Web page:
Like Moths To A Flame: Americans Continue To Be Attracted By The Sun Belt

The U.S. Census Bureau's newly released population estimates show that "Americans have resumed the westward suburban migration of the early 21st century, before the Great Recession came crashing down."  The fastest growing metro areas in the country stretch along the Sun Belt from the Carolinas down through Texas and up into the west toward the Dakotas.

Houston, Dallas, Austin, Phoenix, Denver, and San Antonio are the cities with the highest levels of net domestic migration since 2010.  Among the nation's top 50 numerically gaining counties, 11 are located in Texas, 10 in California, and 7 in Florida.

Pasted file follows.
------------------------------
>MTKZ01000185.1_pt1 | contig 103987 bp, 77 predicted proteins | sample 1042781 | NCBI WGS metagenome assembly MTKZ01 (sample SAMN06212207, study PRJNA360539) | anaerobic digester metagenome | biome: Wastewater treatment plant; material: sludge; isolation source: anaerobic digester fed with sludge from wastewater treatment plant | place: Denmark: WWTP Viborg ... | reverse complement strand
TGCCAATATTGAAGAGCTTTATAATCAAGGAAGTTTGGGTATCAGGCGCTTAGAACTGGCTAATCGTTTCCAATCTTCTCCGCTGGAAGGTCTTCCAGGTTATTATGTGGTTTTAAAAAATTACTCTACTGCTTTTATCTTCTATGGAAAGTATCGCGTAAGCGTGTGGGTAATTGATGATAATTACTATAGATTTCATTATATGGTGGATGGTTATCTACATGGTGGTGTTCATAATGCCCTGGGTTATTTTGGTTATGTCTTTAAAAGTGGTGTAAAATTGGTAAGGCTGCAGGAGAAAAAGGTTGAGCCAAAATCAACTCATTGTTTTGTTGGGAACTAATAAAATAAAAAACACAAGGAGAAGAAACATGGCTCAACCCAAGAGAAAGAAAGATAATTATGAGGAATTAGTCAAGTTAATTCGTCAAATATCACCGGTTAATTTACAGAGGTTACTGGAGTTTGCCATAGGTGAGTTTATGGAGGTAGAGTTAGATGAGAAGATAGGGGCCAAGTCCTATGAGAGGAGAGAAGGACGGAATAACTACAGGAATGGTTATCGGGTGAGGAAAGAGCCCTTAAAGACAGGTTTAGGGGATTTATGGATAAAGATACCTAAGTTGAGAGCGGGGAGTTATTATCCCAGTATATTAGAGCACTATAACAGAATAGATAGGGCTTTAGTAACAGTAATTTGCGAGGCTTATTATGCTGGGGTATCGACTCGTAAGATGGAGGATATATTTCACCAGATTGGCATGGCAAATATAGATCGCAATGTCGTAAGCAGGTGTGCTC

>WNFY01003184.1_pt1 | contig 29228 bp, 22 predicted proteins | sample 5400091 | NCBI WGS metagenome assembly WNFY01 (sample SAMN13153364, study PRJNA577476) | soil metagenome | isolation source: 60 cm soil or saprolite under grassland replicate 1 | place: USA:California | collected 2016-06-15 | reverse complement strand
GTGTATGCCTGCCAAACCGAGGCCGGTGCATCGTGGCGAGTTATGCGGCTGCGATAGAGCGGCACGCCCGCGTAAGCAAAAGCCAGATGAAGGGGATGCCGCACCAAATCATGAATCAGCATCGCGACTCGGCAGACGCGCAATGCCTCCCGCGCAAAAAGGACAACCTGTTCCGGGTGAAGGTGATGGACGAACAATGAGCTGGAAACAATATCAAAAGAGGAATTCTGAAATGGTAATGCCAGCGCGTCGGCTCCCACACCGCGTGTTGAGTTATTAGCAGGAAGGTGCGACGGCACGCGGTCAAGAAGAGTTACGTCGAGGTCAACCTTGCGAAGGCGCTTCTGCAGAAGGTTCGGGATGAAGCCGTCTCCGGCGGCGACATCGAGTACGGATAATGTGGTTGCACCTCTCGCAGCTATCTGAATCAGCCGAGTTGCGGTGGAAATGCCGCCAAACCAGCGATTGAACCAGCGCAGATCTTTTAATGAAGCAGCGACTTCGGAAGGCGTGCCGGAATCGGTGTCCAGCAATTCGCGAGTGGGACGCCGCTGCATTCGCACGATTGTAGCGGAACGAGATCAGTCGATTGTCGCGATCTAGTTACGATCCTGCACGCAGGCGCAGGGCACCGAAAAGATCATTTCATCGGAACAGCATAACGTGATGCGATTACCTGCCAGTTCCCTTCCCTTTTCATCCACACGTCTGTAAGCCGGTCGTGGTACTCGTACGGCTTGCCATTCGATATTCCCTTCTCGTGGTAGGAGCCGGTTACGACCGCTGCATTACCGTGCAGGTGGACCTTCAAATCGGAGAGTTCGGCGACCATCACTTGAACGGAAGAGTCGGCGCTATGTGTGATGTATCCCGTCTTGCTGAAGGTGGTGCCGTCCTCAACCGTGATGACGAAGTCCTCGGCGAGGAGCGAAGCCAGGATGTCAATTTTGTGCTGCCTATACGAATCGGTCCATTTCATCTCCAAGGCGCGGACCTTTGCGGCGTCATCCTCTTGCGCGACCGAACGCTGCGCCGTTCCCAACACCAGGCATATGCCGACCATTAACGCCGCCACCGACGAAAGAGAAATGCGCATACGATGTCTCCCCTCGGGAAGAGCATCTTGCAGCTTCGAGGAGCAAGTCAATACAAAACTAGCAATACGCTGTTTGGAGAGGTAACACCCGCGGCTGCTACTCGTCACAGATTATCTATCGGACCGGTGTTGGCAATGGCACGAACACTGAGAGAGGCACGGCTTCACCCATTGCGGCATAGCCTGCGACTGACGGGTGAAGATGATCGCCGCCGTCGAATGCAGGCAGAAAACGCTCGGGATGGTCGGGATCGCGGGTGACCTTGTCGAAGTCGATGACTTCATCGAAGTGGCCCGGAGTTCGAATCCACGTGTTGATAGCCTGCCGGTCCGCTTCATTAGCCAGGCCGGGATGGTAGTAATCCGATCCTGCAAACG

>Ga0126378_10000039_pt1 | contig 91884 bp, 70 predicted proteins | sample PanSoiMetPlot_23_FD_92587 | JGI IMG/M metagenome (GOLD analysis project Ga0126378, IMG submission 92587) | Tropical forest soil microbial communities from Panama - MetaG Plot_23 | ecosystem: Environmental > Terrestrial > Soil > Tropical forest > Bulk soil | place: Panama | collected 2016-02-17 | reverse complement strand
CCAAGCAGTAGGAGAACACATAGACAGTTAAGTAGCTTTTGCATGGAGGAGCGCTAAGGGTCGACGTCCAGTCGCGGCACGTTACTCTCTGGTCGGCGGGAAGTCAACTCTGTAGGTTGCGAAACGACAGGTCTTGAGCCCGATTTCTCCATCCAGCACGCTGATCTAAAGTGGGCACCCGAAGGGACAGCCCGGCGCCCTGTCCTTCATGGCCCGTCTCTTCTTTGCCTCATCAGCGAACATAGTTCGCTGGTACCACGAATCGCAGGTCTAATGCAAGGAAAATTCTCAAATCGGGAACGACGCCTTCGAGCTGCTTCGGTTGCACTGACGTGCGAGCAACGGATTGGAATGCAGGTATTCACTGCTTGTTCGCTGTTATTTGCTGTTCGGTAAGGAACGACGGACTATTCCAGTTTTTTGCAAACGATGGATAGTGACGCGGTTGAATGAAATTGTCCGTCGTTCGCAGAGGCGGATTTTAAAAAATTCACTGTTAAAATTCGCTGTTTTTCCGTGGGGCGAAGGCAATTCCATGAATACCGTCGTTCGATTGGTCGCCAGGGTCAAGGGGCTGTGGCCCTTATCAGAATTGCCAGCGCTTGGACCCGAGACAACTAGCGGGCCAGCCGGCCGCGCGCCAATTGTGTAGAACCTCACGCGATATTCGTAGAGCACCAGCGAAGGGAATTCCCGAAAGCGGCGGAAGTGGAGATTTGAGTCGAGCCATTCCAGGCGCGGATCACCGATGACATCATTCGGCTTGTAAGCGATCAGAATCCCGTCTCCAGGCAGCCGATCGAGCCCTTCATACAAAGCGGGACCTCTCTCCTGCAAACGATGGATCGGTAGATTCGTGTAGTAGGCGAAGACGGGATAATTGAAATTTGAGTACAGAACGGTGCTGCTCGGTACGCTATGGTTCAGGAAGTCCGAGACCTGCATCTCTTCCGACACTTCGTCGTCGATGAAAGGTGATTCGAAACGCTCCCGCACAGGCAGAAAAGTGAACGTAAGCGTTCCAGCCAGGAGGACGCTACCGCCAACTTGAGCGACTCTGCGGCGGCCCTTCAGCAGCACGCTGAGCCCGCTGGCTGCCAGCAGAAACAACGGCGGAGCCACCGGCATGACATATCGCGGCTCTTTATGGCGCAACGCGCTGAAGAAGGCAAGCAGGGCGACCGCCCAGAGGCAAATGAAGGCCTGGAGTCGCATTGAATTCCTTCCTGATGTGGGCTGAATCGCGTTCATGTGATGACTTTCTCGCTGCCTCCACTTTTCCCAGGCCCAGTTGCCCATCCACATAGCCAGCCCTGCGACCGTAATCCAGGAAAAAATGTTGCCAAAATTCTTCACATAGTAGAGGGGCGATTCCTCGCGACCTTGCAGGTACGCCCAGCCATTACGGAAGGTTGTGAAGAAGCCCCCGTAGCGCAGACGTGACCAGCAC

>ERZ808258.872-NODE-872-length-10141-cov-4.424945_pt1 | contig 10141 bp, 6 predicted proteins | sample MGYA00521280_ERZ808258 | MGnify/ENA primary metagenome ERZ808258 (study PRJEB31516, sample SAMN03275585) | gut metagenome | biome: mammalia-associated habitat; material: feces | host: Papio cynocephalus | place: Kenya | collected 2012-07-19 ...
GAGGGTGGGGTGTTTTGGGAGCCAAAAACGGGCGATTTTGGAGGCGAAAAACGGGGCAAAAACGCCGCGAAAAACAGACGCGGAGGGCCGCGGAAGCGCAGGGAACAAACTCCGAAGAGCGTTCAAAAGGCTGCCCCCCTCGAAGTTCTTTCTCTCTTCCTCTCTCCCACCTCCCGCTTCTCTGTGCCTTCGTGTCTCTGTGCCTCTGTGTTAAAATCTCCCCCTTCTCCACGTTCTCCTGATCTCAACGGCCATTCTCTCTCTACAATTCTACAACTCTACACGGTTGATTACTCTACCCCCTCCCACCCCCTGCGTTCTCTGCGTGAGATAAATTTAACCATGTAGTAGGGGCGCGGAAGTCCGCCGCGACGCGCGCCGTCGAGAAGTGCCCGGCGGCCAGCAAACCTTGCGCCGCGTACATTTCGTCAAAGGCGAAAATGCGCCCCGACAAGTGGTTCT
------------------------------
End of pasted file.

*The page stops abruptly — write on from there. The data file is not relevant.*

As the New York Times points out, these migration patterns appear to be associated with a desire for good weather, affordable housing and good job opportunities. "Last year, for example, places where the average January high temperature was over 60 degrees added population at more than six times the rate of places where the average January high was below 35 degrees."

Read more: resources:
State to State Migration (
Census Flows Mapper (
Net Migration Statistics (
Percentage of the Labour Force 15 Years and Over, Who Lived in a Different Province or Territory 5 Years Ago by 2006 Census Divisions (CDs) (
"Global Migration Patterns" Lesson Plan (
Residential Mobility and Migration (
Migration Service Learning Plan (
Frederique Laubepin

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